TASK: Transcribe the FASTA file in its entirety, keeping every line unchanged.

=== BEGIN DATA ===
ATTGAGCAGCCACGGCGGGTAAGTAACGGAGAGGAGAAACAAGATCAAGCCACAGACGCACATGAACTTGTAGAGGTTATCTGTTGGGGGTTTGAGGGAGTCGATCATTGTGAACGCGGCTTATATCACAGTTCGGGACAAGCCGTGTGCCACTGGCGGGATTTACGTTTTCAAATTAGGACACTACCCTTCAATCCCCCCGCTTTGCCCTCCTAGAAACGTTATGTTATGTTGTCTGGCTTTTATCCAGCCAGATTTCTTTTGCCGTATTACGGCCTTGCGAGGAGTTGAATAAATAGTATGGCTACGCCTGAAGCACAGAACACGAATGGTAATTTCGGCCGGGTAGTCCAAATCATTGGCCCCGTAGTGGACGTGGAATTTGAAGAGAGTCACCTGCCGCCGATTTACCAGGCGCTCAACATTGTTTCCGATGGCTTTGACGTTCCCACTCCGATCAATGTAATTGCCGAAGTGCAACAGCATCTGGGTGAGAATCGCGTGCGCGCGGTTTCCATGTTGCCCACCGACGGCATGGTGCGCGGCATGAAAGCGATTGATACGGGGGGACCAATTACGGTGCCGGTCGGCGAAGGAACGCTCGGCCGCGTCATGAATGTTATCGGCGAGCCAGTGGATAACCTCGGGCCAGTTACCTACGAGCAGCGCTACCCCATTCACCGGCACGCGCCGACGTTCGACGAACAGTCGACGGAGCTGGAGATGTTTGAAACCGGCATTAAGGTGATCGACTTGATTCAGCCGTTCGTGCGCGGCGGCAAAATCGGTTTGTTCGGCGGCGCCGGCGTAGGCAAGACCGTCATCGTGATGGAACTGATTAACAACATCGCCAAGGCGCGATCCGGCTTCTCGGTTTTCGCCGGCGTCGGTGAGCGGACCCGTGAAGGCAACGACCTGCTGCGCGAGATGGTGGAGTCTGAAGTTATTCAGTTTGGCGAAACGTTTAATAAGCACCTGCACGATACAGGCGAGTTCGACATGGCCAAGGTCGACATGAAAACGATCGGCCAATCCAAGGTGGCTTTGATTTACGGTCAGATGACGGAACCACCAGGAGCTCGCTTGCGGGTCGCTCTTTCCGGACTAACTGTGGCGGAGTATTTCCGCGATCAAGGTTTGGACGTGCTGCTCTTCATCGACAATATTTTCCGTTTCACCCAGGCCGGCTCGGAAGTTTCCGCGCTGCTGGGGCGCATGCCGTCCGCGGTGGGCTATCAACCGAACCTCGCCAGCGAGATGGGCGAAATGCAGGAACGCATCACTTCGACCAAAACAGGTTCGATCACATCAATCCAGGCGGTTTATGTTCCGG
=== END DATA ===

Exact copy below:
ATTGAGCAGCCACGGCGGGTAAGTAACGGAGAGGAGAAACAAGATCAAGCCACAGACGCACATGAACTTGTAGAGGTTATCTGTTGGGGGTTTGAGGGAGTCGATCATTGTGAACGCGGCTTATATCACAGTTCGGGACAAGCCGTGTGCCACTGGCGGGATTTACGTTTTCAAATTAGGACACTACCCTTCAATCCCCCCGCTTTGCCCTCCTAGAAACGTTATGTTATGTTGTCTGGCTTTTATCCAGCCAGATTTCTTTTGCCGTATTACGGCCTTGCGAGGAGTTGAATAAATAGTATGGCTACGCCTGAAGCACAGAACACGAATGGTAATTTCGGCCGGGTAGTCCAAATCATTGGCCCCGTAGTGGACGTGGAATTTGAAGAGAGTCACCTGCCGCCGATTTACCAGGCGCTCAACATTGTTTCCGATGGCTTTGACGTTCCCACTCCGATCAATGTAATTGCCGAAGTGCAACAGCATCTGGGTGAGAATCGCGTGCGCGCGGTTTCCATGTTGCCCACCGACGGCATGGTGCGCGGCATGAAAGCGATTGATACGGGGGGACCAATTACGGTGCCGGTCGGCGAAGGAACGCTCGGCCGCGTCATGAATGTTATCGGCGAGCCAGTGGATAACCTCGGGCCAGTTACCTACGAGCAGCGCTACCCCATTCACCGGCACGCGCCGACGTTCGACGAACAGTCGACGGAGCTGGAGATGTTTGAAACCGGCATTAAGGTGATCGACTTGATTCAGCCGTTCGTGCGCGGCGGCAAAATCGGTTTGTTCGGCGGCGCCGGCGTAGGCAAGACCGTCATCGTGATGGAACTGATTAACAACATCGCCAAGGCGCGATCCGGCTTCTCGGTTTTCGCCGGCGTCGGTGAGCGGACCCGTGAAGGCAACGACCTGCTGCGCGAGATGGTGGAGTCTGAAGTTATTCAGTTTGGCGAAACGTTTAATAAGCACCTGCACGATACAGGCGAGTTCGACATGGCCAAGGTCGACATGAAAACGATCGGCCAATCCAAGGTGGCTTTGATTTACGGTCAGATGACGGAACCACCAGGAGCTCGCTTGCGGGTCGCTCTTTCCGGACTAACTGTGGCGGAGTATTTCCGCGATCAAGGTTTGGACGTGCTGCTCTTCATCGACAATATTTTCCGTTTCACCCAGGCCGGCTCGGAAGTTTCCGCGCTGCTGGGGCGCATGCCGTCCGCGGTGGGCTATCAACCGAACCTCGCCAGCGAGATGGGCGAAATGCAGGAACGCATCACTTCGACCAAAACAGGTTCGATCACATCAATCCAGGCGGTTTATGTTCCGG